Workers Paid Less Than Minimum Wage… Again!!

This is a second occurance since August 27, 2008.  The CLA came to a decision that the minimum wage will not be raised until the year 2010.   Here are the two stories… 

August 27, 2008
TAIPEI, Taiwan — The Council of Labor Affairs (CLA) decided yesterday to delay its decision for month on whether to increase the country’s minimum wage, based on the recommendations of a special committee assigned to examine the issue.

Government representatives on the committee argued that a minimum wage increase at this time of economic stagnation could push businesses to close down, said Mike Jen, president of the National Trade Union Confederation and a labor representative on the committee.

Committee members representing employers said they understood the workers’ situation but agreed that the decision on a minimum wage increase should be postponed, according to Jen.

However, Jen argued that it is precisely because of the current economic slowdown that the government should move to help low-income workers.

The CLA said that a decision can be expected in month’s time, after the Chung-Hua Institution for Economic Research presents a report on the impact of last year’s minimum wage increase.

The 22-member committee was composed of scholars and representatives from labor, the private sector and government.

Taiwan’s minimum wage was raised last year from NT$15,840 (US$502) to NT$17,280 (US$548) per month. But the labor unions argued that the increase was not sufficient to cover the daily basic needs of workers.

On the day when the committee meet, representatives of labor unions demonstrated outside the CLA building, asserting the right of workers to live with dignity and demanding that the minimum wage be raised at least 38 percent to NT$23,870.

 

December 16, 2008
Legislators slammed the Council of Labor Affairs for allowing employers to get away with paying their employees less then the minimum wage

By Shelley Huang

Lawmakers blasted the Council of Labor Affairs (CLA) yesterday for allowing employees’ monthly salaries to dip below the minimum wage when firms force them to take staggered unpaid leave.

In the midst of the economic downturn, many businesses are finding different ways to cut costs, including forcing employees to take days of unpaid leave each month. The CLA said that employers cannot force their staff to take unpaid leave. However, if an employee agrees to periods of staggered unpaid leave, an employee’s monthly salary can be cut in proportion to the number of hours not worked, even if the salary dips below the minimum monthly wage of NT$17,280.

At the legislature’s Health, Environment and Labor Committee meeting yesterday, legislators across party lines criticized the CLA for not acting in the best interests of workers.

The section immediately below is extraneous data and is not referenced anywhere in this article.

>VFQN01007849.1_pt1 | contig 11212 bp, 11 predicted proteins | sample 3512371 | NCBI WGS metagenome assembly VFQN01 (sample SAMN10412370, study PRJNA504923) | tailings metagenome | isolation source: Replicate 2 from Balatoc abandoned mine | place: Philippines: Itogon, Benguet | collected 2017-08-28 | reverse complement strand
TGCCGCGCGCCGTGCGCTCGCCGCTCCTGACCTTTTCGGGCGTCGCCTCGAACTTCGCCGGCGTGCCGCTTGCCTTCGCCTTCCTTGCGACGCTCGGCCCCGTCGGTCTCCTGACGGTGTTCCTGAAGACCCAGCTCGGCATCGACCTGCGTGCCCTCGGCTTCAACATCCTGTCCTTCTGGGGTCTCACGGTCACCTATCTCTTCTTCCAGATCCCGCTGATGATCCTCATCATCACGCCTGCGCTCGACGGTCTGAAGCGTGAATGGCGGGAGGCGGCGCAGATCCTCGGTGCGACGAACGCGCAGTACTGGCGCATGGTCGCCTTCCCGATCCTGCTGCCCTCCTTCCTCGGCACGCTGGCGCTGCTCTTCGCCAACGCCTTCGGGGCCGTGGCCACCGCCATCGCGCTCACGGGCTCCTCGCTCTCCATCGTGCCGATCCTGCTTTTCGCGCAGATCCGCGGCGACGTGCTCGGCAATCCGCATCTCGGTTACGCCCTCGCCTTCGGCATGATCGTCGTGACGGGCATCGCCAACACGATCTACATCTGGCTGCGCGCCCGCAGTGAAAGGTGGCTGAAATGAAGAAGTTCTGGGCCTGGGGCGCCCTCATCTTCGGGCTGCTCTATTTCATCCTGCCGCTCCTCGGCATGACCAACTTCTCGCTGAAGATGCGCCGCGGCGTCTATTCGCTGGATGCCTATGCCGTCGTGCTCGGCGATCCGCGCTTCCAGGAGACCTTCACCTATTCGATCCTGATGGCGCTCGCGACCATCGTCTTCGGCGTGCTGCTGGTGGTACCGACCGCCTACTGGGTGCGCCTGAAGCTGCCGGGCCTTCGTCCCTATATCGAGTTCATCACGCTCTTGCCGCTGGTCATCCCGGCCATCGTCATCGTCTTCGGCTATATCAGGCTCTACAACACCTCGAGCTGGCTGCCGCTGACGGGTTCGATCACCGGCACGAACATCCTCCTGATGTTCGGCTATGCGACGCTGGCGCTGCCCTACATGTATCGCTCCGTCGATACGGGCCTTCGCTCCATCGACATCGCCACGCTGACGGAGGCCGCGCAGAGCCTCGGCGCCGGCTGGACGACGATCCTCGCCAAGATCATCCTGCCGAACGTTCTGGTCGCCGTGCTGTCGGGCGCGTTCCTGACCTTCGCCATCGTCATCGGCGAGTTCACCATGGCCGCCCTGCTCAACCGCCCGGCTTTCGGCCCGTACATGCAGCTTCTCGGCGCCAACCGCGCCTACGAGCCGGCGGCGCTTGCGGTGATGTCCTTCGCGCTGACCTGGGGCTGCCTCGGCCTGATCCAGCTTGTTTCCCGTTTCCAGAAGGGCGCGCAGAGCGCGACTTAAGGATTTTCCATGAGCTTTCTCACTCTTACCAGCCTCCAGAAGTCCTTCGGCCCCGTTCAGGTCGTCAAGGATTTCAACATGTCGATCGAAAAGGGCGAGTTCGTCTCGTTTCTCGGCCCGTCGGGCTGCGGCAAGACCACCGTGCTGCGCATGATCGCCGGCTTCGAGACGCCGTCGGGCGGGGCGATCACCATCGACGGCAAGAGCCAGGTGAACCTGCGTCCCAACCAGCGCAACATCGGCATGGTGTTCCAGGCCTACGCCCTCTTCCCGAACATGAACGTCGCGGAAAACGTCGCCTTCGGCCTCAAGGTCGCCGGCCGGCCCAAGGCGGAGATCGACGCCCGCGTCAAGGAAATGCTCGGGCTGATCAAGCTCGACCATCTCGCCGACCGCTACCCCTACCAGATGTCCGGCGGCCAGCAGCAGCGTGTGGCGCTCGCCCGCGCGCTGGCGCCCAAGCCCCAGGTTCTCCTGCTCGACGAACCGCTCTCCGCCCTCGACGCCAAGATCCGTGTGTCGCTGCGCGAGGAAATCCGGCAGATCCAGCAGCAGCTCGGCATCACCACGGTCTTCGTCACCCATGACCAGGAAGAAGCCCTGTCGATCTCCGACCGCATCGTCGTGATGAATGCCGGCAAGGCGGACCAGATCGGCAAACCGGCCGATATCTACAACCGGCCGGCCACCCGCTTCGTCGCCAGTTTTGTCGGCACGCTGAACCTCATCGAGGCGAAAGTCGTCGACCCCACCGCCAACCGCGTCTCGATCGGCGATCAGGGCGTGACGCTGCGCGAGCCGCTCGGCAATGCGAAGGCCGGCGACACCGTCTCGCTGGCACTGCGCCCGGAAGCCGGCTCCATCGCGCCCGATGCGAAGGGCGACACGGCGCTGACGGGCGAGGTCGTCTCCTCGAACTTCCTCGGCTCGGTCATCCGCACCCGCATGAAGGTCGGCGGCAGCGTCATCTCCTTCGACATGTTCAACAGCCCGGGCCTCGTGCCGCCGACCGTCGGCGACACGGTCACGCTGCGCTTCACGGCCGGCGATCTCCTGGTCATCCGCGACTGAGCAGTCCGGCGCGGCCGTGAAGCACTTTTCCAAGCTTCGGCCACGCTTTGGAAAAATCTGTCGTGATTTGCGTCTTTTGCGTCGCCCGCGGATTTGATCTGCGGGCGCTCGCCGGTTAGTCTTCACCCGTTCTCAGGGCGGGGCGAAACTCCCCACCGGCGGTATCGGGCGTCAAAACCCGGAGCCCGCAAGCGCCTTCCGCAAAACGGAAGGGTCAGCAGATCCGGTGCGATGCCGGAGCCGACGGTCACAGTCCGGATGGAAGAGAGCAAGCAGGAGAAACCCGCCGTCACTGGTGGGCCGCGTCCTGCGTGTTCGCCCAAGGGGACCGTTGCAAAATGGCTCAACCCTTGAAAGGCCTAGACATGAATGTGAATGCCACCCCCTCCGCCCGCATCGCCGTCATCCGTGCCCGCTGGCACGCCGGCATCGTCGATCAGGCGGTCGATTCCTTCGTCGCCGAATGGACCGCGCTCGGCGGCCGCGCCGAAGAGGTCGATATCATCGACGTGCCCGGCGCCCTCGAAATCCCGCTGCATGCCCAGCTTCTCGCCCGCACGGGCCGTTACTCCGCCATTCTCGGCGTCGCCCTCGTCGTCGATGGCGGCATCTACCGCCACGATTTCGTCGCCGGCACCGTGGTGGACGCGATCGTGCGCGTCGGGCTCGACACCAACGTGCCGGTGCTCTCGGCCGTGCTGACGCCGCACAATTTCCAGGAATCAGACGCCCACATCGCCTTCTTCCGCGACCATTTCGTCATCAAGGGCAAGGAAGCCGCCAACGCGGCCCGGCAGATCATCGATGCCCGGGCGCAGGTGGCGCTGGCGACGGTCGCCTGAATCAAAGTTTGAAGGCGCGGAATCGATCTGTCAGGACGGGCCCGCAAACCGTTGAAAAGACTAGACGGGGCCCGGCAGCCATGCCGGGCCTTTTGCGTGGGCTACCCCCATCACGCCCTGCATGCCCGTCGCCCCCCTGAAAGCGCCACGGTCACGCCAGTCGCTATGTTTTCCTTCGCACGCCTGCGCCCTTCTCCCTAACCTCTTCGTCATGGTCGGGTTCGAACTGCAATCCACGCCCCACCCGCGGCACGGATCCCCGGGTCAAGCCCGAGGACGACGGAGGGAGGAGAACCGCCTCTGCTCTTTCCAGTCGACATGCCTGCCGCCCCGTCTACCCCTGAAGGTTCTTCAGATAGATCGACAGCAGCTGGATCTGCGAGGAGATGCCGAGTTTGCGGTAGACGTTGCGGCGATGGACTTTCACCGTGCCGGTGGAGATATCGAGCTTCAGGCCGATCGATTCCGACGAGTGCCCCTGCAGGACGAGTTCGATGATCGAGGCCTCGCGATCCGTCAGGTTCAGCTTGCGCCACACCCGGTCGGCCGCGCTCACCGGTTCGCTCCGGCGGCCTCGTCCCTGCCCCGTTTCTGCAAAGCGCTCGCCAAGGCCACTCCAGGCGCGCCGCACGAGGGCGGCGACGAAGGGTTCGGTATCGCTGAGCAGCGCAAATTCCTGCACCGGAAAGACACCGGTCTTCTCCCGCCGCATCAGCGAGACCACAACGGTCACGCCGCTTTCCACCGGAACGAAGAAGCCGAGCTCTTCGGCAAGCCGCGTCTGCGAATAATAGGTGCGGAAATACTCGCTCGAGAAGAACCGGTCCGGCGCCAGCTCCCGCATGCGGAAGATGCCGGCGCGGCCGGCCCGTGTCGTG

“Workers who want to keep their jobs are too afraid to oppose their employers when they are asked to take unpaid leave. If the government allows businesses to pay employees less than NT$17,280, it is allowing them to ignore the minimum wage requirement,” Democratic Progressive Party (DPP) Legislator William Lai (賴清德) said.

Lai criticized the council for turning its back on workers and not gathering enough data on the labor market, such as how many employees are on unpaid leave.

“Pretty soon, workers are going to take to the streets in protest,” Chinese Nationalist Party Legislator Yang Li-huan (楊麗環) said. “Businesses are afraid of you [CLA], but workers are afraid of businesses. Many people are now only getting paid a few thousand [New Taiwan] dollars a month. How many families can live?”

Yang and several other legislators also accused the CLA of not making Taiwanese a higher priority than foreign workers. Yang proposed that at times of such high unemployment, businesses’ quotas for hiring foreign workers should be cut in half, except in the case of foreign caregivers, because their jobs are not easily filled by Taiwanese.

“Foreign workers don’t have to worry about unpaid leave, because they are protected by their contracts when they enter [Taiwan],” KMT Legislator Ho Tsai-feng (侯彩鳳) said. “Foreign workers are even allowed to work overtime.”

CLA minister Jennifer Wang (王如玄) replied by saying that the law provided equal protection for foreign and Taiwanese workers alike. She defended the council’s position by saying that the measure was first put into effect in 2001 by former minister Chen Chu (陳菊) of the DPP.

When asked whether the council had plans to cut the numbers of foreign workers, Wang said that the council had prepared plans for when the unemployment rate reached certain levels, but declined to elaborate when asked by reporters.

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~ by Lan on 2008 TueUTC2008-12-16T11:35:51+00:00. 15.

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